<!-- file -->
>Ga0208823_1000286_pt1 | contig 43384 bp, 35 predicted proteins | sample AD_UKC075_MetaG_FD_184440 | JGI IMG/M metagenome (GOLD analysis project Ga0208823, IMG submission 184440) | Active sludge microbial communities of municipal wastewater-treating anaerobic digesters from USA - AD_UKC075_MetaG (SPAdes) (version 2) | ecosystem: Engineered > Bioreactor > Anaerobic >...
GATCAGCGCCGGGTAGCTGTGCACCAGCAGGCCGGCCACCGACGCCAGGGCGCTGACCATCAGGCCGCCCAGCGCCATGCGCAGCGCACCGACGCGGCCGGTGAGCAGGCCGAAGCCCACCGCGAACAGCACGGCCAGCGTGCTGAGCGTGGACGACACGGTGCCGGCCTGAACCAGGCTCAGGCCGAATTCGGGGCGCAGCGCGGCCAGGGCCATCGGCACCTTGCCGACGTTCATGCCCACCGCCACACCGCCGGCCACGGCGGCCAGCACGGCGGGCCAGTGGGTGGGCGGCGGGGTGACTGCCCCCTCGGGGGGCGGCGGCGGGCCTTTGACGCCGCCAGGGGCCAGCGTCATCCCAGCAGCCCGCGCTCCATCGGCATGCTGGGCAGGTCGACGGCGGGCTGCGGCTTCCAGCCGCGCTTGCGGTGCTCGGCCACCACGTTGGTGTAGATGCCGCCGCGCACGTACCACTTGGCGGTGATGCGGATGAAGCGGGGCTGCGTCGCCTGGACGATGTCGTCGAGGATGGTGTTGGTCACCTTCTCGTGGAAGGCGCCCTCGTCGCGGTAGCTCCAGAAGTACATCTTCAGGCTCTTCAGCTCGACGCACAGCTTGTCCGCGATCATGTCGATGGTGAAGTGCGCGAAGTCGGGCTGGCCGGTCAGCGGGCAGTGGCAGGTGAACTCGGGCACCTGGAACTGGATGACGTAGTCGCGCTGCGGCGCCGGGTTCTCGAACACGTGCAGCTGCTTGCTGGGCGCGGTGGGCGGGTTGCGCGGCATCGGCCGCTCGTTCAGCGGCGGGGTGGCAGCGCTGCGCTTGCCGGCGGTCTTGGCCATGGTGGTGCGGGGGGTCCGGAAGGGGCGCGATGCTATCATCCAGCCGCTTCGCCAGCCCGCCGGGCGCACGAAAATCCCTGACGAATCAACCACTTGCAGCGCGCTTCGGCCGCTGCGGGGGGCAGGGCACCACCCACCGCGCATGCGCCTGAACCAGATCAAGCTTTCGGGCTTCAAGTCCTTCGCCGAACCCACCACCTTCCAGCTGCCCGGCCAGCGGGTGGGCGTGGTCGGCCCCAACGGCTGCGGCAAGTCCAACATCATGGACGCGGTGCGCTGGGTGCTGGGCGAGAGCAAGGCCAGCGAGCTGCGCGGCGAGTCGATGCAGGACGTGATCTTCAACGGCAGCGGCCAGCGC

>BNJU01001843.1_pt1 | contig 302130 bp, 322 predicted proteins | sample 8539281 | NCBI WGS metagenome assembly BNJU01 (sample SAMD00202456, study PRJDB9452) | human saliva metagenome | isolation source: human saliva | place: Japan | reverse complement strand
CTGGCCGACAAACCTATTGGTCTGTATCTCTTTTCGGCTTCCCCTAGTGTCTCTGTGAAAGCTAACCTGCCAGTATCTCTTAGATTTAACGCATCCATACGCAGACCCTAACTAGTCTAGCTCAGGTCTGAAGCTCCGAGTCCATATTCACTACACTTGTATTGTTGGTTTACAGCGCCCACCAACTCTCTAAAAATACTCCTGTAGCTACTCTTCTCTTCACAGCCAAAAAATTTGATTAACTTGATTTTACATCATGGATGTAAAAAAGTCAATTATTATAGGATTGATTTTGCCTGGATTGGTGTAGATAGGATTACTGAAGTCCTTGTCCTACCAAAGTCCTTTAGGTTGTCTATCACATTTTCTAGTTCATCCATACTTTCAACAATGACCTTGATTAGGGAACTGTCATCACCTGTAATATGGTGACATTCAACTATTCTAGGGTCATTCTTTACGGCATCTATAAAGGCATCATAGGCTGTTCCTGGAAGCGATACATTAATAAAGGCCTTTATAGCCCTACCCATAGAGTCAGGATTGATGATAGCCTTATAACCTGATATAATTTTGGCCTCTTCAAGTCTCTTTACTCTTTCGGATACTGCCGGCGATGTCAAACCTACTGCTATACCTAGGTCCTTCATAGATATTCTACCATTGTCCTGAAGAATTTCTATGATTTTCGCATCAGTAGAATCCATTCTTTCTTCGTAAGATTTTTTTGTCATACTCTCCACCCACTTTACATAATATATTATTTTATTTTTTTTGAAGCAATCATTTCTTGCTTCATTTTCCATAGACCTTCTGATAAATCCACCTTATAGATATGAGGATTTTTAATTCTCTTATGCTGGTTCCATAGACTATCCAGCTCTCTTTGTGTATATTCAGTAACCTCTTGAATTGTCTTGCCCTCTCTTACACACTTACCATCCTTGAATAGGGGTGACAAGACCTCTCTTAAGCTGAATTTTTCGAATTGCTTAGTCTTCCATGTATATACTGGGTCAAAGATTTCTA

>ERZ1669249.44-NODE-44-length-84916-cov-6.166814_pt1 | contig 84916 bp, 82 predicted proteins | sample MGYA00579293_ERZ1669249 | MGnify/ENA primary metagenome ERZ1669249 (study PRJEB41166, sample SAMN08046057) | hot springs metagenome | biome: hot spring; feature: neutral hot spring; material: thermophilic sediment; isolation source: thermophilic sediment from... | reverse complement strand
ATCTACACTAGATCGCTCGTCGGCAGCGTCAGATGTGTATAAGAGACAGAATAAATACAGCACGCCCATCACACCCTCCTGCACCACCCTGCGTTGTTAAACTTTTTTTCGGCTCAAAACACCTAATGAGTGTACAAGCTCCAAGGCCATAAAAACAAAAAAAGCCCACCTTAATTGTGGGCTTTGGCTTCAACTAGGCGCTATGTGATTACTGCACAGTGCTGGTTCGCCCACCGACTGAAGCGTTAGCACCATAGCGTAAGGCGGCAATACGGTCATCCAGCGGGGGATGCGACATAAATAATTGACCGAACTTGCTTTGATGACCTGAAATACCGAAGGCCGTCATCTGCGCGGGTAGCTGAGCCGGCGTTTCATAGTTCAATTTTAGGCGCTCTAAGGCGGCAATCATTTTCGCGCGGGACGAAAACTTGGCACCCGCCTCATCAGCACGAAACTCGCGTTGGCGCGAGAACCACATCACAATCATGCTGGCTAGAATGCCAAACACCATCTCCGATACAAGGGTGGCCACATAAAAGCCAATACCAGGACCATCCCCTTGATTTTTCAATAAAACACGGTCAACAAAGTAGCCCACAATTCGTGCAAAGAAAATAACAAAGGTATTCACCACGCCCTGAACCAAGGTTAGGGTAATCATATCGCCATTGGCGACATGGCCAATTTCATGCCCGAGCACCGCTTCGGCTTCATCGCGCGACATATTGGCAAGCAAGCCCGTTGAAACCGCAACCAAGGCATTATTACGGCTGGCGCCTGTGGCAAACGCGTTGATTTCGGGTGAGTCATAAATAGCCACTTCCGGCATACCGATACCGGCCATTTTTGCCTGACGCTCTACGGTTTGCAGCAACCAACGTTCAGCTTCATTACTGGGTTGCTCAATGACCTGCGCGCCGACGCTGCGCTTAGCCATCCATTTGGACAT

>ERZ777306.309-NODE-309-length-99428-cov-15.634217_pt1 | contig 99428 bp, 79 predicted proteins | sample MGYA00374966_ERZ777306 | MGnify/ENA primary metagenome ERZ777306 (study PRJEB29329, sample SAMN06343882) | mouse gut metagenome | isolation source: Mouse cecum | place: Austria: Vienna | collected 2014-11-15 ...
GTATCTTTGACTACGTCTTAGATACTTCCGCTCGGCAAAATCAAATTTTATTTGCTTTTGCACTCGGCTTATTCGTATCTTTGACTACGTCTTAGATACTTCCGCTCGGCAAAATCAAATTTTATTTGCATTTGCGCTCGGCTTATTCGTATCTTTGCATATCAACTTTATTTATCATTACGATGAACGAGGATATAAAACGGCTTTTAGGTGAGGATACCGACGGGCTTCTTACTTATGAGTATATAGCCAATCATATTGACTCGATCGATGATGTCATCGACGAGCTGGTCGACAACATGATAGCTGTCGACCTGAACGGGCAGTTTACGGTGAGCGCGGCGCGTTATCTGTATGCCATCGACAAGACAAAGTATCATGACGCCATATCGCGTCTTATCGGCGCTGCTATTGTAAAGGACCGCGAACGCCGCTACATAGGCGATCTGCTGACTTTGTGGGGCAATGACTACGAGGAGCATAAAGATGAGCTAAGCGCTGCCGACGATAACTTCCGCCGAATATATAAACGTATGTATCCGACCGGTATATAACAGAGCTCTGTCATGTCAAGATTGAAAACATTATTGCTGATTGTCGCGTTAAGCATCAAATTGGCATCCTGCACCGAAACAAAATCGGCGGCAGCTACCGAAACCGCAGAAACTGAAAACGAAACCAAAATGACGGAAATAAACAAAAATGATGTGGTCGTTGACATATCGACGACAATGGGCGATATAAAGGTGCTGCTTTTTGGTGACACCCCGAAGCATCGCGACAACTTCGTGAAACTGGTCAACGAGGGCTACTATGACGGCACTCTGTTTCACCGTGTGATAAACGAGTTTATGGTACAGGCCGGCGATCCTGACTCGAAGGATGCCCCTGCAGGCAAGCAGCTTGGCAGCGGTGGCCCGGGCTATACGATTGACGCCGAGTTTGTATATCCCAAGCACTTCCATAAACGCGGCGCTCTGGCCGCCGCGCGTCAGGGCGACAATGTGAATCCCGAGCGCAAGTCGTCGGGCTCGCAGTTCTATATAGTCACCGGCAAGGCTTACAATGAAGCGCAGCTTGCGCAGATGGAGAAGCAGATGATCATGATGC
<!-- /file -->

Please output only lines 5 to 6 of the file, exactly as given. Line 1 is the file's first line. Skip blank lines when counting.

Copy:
>ERZ1669249.44-NODE-44-length-84916-cov-6.166814_pt1 | contig 84916 bp, 82 predicted proteins | sample MGYA00579293_ERZ1669249 | MGnify/ENA primary metagenome ERZ1669249 (study PRJEB41166, sample SAMN08046057) | hot springs metagenome | biome: hot spring; feature: neutral hot spring; material: thermophilic sediment; isolation source: thermophilic sediment from... | reverse complement strand
ATCTACACTAGATCGCTCGTCGGCAGCGTCAGATGTGTATAAGAGACAGAATAAATACAGCACGCCCATCACACCCTCCTGCACCACCCTGCGTTGTTAAACTTTTTTTCGGCTCAAAACACCTAATGAGTGTACAAGCTCCAAGGCCATAAAAACAAAAAAAGCCCACCTTAATTGTGGGCTTTGGCTTCAACTAGGCGCTATGTGATTACTGCACAGTGCTGGTTCGCCCACCGACTGAAGCGTTAGCACCATAGCGTAAGGCGGCAATACGGTCATCCAGCGGGGGATGCGACATAAATAATTGACCGAACTTGCTTTGATGACCTGAAATACCGAAGGCCGTCATCTGCGCGGGTAGCTGAGCCGGCGTTTCATAGTTCAATTTTAGGCGCTCTAAGGCGGCAATCATTTTCGCGCGGGACGAAAACTTGGCACCCGCCTCATCAGCACGAAACTCGCGTTGGCGCGAGAACCACATCACAATCATGCTGGCTAGAATGCCAAACACCATCTCCGATACAAGGGTGGCCACATAAAAGCCAATACCAGGACCATCCCCTTGATTTTTCAATAAAACACGGTCAACAAAGTAGCCCACAATTCGTGCAAAGAAAATAACAAAGGTATTCACCACGCCCTGAACCAAGGTTAGGGTAATCATATCGCCATTGGCGACATGGCCAATTTCATGCCCGAGCACCGCTTCGGCTTCATCGCGCGACATATTGGCAAGCAAGCCCGTTGAAACCGCAACCAAGGCATTATTACGGCTGGCGCCTGTGGCAAACGCGTTGATTTCGGGTGAGTCATAAATAGCCACTTCCGGCATACCGATACCGGCCATTTTTGCCTGACGCTCTACGGTTTGCAGCAACCAACGTTCAGCTTCATTACTGGGTTGCTCAATGACCTGCGCGCCGACGCTGCGCTTAGCCATCCATTTGGACAT